Toilet flushing device saves water and money

Posted by: Saving Water SA (Cape Town, South Africa) – partnered with Water Rhapsody conservation systems – 23 January 2011

As a cost effective, unique water saving device, the Multi Flush beats all other systems hands down.

By fitting the unique Multi Flush huge water savings can be made

A Water Rhapsody Multi Flush is a flushing mechanism installed into cisterns without the need to alter either the cistern or pan, and amortizes cost in a matter of months. This is most easily understood by corporate customers who only need to lift the money from their operating budget, as it pays for itself within the year, and for the rest of time can take advantage of the savings while water prices rise.


Our first large school to enquire about what we could do for them had eight problems relating to girls toilet flushing.  As with most schools during the change to Model C, classes were increased from 15 pupils per classroom to 30 or more; in other words the school populations were doubled.  What had not changed was the time for breaks, nor the ablution facility. The problem was restricted to girls, the boys being able to use a urinal as well as their toilets. Continue reading

Water polluters fined

Posted by: Saving Water SA (Cape Town, South Africa) – partnered with Water Rhapsody conservation systems – 15 December 2010

The City of Cape Town recently issued 15 Water Pollution Control Inspectors in the Water and Sanitation Department with Peace Officer status, which gives them the authority to issue spot fines to water polluters.

City takes steps to protect its rivers from industrial and household waste

The team’s main responsibility is the protection of the City’s water reticulation systems (sewers and stormwater drainage) and receiving bodies (such as rivers and streams) from pollution that stems from industry and household waste. The team will work to ensure that the environment is protected and not negatively impacted as a result of by-law infringement.

The officers are working in the field, actively monitoring and enforcing compliance with the three relevant City by-laws, namely the Wastewater and Industrial Effluent By-law, the Stormwater By-law and the Treated Effluent By-law.

The City has completely revised the previous system of control, which was limited to contravention notices. By enhancing the powers of the existing officers, the City is introducing a zero-tolerance approach. The officers have power of access into all premises suspected to have discharged dangerous substances into the sewer or stormwater system. Continue reading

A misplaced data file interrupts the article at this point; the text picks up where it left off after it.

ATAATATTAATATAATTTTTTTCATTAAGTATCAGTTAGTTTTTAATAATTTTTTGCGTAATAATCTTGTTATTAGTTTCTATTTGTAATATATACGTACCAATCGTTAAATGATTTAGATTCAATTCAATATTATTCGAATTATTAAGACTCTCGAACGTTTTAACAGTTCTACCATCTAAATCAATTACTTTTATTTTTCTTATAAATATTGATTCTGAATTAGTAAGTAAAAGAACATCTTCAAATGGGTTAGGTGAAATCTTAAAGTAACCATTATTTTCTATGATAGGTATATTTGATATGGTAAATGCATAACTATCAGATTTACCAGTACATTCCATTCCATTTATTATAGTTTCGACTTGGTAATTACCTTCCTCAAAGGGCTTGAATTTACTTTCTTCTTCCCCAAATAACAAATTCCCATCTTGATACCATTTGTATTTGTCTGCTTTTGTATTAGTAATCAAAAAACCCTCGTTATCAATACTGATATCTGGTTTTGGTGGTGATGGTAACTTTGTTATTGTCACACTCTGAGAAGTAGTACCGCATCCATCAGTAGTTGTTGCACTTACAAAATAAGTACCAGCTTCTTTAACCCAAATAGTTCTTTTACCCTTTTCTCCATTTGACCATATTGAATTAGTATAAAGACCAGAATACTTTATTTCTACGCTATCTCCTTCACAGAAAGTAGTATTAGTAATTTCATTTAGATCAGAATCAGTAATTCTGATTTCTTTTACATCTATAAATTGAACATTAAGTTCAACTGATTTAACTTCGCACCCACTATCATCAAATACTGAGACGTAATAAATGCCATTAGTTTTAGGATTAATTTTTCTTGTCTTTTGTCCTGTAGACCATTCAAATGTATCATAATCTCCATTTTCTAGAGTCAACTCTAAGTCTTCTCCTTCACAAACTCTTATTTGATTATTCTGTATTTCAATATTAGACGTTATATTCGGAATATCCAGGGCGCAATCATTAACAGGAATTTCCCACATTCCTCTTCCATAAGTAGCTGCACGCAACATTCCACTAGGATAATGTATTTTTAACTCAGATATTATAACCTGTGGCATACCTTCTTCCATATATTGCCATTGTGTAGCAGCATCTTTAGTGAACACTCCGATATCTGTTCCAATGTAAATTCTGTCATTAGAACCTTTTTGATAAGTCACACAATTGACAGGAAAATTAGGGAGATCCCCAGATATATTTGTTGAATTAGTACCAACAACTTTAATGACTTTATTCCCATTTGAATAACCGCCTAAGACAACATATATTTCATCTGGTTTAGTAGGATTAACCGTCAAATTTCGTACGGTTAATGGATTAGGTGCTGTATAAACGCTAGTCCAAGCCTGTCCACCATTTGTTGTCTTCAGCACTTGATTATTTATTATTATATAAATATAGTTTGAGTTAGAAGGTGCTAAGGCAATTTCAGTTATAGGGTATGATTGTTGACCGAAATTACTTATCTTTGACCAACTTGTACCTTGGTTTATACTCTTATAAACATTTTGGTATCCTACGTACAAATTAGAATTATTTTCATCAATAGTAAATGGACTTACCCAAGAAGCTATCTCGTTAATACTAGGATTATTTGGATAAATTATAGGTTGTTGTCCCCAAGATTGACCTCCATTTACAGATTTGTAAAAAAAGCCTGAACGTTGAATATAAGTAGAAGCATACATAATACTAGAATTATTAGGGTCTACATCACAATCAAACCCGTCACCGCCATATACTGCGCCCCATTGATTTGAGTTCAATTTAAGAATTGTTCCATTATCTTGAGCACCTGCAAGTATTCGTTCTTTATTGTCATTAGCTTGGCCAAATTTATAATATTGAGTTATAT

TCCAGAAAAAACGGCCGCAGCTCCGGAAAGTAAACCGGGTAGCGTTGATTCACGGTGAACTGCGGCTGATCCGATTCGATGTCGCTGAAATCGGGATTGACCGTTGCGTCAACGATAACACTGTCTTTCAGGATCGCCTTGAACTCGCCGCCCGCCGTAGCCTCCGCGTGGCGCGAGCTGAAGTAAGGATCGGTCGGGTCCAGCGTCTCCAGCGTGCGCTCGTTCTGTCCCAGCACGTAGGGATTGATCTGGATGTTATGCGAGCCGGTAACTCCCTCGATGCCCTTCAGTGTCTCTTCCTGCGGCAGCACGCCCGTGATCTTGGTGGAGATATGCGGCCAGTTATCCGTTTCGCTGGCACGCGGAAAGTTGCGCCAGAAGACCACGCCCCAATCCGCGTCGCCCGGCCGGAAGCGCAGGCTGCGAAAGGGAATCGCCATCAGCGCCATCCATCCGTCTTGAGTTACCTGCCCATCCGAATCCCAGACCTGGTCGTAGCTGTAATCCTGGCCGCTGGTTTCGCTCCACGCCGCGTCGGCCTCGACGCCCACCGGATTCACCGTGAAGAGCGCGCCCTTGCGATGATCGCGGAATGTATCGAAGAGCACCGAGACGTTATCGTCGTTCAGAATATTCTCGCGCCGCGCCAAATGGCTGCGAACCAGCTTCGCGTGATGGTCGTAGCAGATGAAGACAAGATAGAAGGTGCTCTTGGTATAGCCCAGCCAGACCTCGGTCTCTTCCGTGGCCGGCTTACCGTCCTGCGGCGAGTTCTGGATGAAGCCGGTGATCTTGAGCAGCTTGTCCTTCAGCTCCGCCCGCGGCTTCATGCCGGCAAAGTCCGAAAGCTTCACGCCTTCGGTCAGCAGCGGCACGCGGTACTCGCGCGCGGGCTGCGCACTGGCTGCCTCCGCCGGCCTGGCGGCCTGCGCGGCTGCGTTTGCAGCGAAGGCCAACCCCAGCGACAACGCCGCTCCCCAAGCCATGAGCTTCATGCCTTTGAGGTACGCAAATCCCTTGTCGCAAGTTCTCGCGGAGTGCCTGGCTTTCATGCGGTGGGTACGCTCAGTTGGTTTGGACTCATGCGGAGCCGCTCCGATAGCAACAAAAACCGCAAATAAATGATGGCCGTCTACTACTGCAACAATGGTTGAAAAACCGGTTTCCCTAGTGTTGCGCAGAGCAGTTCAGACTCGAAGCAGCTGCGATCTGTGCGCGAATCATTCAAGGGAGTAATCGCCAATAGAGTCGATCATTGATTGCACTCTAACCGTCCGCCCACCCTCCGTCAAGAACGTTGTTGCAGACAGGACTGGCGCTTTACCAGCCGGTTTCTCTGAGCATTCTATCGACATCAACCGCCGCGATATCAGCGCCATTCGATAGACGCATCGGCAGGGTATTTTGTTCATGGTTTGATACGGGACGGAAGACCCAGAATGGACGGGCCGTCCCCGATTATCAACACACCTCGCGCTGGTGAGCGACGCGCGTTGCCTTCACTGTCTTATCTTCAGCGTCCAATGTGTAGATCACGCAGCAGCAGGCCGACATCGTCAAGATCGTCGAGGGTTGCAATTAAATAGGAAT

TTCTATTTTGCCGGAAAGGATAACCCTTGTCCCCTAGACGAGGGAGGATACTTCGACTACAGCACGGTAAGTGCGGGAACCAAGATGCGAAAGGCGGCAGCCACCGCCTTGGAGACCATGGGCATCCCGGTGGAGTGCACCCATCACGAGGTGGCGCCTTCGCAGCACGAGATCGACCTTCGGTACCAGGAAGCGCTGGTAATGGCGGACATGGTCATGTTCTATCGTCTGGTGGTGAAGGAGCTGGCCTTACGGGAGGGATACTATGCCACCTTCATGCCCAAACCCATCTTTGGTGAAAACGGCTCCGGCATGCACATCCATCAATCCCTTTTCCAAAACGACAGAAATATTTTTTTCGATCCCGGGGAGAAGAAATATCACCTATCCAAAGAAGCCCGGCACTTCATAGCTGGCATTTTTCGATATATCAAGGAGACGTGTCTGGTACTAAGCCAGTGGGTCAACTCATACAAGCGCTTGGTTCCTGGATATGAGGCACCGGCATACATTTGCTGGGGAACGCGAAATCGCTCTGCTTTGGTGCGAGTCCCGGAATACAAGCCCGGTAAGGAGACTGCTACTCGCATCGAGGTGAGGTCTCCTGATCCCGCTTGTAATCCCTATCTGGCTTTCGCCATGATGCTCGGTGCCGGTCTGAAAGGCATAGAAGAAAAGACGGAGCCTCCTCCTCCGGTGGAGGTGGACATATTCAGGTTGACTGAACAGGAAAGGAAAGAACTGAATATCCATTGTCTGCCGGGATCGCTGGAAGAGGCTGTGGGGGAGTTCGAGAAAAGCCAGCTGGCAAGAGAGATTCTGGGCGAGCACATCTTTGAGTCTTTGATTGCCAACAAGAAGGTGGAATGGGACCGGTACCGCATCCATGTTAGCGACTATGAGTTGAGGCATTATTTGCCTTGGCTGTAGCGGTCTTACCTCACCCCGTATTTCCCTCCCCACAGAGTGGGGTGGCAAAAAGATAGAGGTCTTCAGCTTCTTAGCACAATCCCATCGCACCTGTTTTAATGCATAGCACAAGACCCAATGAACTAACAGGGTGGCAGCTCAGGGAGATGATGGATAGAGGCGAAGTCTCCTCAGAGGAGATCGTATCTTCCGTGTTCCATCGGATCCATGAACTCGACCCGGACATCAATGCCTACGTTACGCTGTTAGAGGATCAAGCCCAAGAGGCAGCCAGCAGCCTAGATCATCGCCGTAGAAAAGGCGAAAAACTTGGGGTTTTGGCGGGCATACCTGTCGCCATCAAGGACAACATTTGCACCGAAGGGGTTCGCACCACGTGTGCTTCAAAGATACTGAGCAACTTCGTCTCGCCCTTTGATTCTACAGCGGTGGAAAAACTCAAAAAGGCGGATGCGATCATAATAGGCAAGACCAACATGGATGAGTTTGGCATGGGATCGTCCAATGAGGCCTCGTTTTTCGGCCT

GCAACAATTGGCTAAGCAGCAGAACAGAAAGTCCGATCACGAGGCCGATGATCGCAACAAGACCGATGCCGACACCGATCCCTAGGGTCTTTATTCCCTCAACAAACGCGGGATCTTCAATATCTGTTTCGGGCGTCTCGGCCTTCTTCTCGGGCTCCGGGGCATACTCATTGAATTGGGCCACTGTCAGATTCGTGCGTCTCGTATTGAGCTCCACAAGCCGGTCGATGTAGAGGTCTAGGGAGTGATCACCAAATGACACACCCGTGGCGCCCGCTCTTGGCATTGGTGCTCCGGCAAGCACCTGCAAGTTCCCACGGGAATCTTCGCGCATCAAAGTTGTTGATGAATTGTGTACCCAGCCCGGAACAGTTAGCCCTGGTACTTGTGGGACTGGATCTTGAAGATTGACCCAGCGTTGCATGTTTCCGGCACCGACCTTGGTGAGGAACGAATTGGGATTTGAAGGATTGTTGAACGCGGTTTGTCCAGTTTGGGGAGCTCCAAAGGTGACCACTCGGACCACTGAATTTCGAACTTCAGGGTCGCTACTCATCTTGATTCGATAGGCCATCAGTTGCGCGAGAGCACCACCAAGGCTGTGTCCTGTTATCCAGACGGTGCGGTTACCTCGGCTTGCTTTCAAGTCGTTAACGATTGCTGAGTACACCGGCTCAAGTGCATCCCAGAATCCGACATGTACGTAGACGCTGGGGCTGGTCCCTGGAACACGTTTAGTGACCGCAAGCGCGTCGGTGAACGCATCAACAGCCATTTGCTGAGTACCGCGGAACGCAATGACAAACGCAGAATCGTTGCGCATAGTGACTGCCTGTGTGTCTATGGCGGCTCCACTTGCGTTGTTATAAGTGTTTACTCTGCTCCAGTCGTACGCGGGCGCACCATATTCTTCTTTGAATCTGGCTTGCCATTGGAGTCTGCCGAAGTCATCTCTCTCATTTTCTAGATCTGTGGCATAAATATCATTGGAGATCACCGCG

Lake Victoria turning green with algae blooms

Posted by: Saving Water SA (Cape Town, South Africa) – partnered with Water Rhapsody conservation systems – 22 March 2010

Pollution in parts of Lake Victoria is worsening so fast that soon it may be impossible to treat its waters enough to provide drinking water for the Ugandan capital, a senior official said on Monday.

Satellite image of Lake Victoria. Water quality has been adversely affected by pollution and drought.

The lake, east Africa’s largest by area, also supplies water to millions in neighbouring Kenya and Tanzania, and supports fishing communities in all three countries.

Gerald Sawula, deputy executive director of Uganda’s state-run National Environmental Management Authority (NEMA), told Reuters that the lake’s Murchison Bay, the northerly inlet on which Kampala sits, was becoming a “dead” zone. “It is a real crisis, the water has turned completely green with algae blooms swamping the whole place,” he said.

“The water has become so thick from effluent that is being discharged directly into the lake because the wetlands that used to filter it have all been destroyed by developers.” Fisheries experts say heavy concentrations of pollutants are killing certain fish species. “As more algal blooms, phosphates, nitrates, heavy metals and faecal matter all pile into the lake, it’s going to be harder and harder to clean the water,” Sawula said.

“It’s very obvious that in future the National Water and Sewerage Corporation won’t be able to treat water from Lake Victoria to a level safe enough for domestic consumption.”

The local daily New Vision reported on Monday that the utility was considering extending intake pipes far out into the lake as pollution near the shore exceeds treatable levels.

Development analysts say the pollution problem will only worsen as Kampala’s population, estimated at 2.5 million, expands fast, straining its fragile and perennially underfinanced waste-handling capacity.

Source: Reuters Africa